Posted November 23, 2010 by

Business, Engineering, and Computer Science 2011 Grads Most Sought After by Employers

Marilyn Mackes of the National Association of Colleges and EmployersEmployers are most interested in hiring new college graduates with bachelor’s degrees in the business, engineering, and computer science fields, according to results of a new survey conducted by the National Association of Colleges and Employers (NACE).

Nearly 62 percent of the organizations taking part in NACE’s Job Outlook 2011 survey cited plans to hire accounting graduates. Other popular degrees at the bachelor’s degree level included:

  • Finance degree (57 percent of respondents);
  • Electrical engineering degree (53.5 percent );
  • Computer science degree (53 percent);
  • Mechanical engineering degree (53 percent); and
  • Business administration degree with a specialization in accounting, finance, and management (52 percent).

(more…)

Posted October 14, 2010 by

36% of College Grads Wish They Had Picked a Different Major

A tight job market may have some workers pondering their educational paths and heading back to the classroom. According to a new survey, 36 percent of workers with college degrees said they wish they had chosen a different major in college. More than one-in-four (26 percent) said the market for jobs in their chosen field worsened from the time they entered college and when they graduated. This survey was conducted among more than 2,000 workers with college degrees between August 17 and September 2, 2010.

While more than half (56 percent) of all workers with college degrees reported they found a job in their desired career path within one year of graduation, others’ pursuits still haven’t come to fruition. Nearly one-in-five (19 percent) of all workers with a college degree still have not found a job in their desired field.

More than one-in-four workers (27 percent) who graduated from college ten years ago or longer reported they still haven’t found a job related to their college major. Twenty-one percent said it took them three years or longer to find an opportunity in their desired career path while one-in-ten (12 percent) said it took five years or longer.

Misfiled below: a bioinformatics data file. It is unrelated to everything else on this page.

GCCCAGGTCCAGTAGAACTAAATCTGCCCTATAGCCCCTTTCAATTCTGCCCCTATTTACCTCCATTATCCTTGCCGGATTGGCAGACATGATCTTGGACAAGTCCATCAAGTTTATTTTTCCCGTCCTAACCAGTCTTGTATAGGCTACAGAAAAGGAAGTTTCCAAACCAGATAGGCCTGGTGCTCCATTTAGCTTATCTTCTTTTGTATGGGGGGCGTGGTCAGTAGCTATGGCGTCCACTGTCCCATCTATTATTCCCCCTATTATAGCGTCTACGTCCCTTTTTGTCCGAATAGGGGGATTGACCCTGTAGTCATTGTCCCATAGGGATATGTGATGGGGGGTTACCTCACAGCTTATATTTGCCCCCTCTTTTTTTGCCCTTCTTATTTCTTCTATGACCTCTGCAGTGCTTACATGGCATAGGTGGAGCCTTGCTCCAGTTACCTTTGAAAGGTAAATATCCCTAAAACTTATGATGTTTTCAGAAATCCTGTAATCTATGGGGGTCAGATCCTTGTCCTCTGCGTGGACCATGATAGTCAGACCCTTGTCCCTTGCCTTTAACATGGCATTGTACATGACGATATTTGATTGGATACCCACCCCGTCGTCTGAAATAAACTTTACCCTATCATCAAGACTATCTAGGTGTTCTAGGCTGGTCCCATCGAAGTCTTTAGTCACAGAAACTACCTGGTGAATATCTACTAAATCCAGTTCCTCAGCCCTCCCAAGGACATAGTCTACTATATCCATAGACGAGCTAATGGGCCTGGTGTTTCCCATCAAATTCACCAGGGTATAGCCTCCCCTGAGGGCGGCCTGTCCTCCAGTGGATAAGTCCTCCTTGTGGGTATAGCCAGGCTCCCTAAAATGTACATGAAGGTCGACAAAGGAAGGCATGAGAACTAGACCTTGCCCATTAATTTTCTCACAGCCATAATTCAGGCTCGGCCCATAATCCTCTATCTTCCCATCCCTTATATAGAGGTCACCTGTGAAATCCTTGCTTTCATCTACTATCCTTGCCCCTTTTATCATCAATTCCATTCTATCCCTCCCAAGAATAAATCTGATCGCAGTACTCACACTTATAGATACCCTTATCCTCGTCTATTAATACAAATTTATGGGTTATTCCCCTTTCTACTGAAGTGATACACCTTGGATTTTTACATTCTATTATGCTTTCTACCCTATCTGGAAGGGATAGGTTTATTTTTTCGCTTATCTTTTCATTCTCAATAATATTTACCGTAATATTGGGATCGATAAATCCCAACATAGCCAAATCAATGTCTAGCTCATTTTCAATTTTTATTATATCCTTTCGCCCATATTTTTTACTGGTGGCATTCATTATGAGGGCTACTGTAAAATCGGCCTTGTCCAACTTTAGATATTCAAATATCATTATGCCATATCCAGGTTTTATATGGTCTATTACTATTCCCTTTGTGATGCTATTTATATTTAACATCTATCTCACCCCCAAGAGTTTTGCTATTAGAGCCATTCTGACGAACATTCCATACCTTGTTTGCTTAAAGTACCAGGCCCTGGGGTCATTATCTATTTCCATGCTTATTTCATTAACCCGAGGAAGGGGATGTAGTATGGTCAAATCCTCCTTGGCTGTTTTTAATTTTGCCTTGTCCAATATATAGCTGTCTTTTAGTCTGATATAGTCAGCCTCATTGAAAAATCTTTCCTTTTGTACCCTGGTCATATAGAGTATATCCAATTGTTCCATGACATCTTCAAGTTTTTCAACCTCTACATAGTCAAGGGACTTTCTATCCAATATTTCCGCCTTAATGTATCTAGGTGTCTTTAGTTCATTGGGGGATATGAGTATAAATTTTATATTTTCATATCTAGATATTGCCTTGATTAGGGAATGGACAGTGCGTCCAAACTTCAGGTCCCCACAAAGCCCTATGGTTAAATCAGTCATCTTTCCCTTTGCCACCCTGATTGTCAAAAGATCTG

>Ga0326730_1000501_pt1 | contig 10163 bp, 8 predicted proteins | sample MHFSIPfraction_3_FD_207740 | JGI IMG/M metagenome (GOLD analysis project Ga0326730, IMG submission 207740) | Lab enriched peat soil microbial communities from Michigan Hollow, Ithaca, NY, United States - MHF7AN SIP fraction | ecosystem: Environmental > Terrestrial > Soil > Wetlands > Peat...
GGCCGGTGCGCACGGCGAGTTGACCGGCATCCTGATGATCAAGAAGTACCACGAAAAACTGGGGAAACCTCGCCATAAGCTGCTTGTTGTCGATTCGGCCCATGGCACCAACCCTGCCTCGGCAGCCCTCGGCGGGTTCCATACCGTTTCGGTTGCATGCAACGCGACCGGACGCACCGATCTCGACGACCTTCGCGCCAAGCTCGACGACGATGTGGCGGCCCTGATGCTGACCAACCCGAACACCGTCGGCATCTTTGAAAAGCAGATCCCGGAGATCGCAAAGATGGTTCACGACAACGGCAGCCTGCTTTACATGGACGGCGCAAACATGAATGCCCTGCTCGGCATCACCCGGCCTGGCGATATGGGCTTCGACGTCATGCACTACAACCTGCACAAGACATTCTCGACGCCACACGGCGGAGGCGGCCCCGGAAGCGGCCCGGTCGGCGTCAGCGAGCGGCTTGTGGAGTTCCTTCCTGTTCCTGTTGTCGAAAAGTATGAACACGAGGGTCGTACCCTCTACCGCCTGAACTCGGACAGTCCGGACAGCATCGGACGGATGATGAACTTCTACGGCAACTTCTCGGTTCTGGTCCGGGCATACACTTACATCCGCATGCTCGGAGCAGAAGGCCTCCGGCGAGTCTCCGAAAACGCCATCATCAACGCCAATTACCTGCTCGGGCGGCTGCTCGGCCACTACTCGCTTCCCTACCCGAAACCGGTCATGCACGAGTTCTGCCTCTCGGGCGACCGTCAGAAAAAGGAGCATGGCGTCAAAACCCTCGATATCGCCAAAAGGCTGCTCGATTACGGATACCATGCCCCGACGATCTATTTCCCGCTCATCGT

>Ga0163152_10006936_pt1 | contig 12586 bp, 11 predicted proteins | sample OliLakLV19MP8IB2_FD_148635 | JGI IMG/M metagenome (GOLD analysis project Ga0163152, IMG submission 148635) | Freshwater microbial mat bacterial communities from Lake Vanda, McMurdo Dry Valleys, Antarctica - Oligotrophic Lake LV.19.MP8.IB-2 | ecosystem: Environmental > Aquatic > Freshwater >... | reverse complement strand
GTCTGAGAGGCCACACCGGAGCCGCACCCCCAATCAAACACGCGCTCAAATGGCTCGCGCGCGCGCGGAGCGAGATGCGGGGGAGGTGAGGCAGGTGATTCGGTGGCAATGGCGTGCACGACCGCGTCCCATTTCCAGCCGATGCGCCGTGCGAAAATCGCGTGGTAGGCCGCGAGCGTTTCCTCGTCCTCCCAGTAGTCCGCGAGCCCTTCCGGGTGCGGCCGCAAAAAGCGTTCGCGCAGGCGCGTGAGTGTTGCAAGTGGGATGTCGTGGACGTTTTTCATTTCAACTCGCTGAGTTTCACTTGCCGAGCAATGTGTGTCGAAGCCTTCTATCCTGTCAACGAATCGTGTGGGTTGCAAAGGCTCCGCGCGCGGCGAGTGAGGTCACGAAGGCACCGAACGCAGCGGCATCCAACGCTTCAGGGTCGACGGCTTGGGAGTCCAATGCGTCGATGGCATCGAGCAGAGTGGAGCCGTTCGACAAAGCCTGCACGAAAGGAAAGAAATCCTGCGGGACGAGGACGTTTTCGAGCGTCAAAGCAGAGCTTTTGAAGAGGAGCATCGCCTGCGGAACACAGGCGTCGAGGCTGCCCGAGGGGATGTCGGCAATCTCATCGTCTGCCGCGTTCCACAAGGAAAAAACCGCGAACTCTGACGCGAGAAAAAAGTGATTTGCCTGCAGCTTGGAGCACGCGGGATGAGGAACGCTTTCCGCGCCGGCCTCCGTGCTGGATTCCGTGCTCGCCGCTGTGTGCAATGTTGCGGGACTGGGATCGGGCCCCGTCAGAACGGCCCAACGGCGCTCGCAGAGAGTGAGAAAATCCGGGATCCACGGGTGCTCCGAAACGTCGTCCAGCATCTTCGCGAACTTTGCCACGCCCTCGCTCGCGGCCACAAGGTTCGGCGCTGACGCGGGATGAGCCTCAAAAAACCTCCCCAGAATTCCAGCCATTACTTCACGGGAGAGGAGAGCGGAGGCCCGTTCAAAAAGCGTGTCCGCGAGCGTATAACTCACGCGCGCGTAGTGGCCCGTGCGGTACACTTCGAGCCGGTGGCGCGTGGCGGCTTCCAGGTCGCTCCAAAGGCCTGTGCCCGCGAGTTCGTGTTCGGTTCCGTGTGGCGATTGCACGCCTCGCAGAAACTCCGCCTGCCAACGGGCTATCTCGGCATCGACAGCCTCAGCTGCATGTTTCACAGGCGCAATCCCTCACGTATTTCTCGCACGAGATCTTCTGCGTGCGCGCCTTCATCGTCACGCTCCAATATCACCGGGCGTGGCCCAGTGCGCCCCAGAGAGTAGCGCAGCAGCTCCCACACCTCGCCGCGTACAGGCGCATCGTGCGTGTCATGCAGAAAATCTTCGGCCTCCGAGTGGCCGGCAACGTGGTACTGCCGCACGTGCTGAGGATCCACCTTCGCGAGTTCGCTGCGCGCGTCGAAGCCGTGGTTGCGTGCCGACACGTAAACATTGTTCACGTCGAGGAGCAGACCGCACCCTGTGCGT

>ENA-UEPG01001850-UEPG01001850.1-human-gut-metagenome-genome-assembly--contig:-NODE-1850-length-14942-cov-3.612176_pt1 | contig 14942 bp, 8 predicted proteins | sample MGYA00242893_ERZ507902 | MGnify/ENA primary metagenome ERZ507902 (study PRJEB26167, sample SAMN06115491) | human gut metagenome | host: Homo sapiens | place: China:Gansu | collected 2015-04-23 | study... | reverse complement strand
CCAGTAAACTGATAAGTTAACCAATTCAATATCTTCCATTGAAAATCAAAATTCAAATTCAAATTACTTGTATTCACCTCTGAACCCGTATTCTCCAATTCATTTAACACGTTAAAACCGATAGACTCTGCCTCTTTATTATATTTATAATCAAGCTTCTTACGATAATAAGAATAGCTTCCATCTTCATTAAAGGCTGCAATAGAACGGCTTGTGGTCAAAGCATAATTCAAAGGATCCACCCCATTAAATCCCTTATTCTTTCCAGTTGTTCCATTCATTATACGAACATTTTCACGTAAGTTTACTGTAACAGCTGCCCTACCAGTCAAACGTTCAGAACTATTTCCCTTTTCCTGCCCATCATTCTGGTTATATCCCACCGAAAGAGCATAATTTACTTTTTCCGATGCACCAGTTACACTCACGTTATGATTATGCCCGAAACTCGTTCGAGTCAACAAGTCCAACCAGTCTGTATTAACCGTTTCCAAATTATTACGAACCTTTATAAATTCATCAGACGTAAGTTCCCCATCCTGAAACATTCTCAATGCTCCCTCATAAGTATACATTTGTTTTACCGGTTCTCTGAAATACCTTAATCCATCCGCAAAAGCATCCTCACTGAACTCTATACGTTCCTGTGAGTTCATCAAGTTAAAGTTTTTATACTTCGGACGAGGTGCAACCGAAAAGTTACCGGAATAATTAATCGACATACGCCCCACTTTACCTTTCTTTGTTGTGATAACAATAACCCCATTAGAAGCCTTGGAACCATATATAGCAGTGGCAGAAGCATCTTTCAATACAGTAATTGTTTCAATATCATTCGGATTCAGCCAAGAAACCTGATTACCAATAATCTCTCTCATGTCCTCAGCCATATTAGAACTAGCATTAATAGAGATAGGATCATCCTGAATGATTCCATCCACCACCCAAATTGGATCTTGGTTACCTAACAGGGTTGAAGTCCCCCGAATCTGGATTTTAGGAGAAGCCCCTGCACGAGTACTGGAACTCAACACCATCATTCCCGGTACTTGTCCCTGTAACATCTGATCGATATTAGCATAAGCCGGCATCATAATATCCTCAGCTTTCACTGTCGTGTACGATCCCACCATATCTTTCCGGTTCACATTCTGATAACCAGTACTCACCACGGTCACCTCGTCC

“The job market has been challenging for all workers, regardless of degree level, and has prompted many to think about learning skills for high demand and emerging jobs,” said Rosemary Haefner, vice president of human resources at CareerBuilder. “Many employers, particular in areas such as healthcare, engineering, IT and communications have open positions and can’t find skilled candidates to fill them. College students and workers considering going back to school should take note of areas with growth opportunities and more abundant hiring.”

Building new skill sets is a priority for more than one-in-ten (13 percent) workers who said they have plans to go back to school this year to make themselves more marketable.

Haefner offers the following tips for workers who want to pursue more education:

  • Talk to HR – If you’re currently employed, many organizations offer some type of learning program. Whether it’s classes taught on-site at your company, courses and seminars across the country or reimbursement for graduate school programs, your HR department can help you decide what is the best fit for your goals.
  • Leverage the Web – Sometimes, you don’t even have to leave your home to hone your skills. Many sites offer a wide variety of learning opportunities, such as CBInstitute.com, or consider applying to an online university.
  • Take advantage of local resources – Many local libraries and community centers offer classes in everything from basic Internet skills to foreign languages. Ask around your community to see what opportunities exist.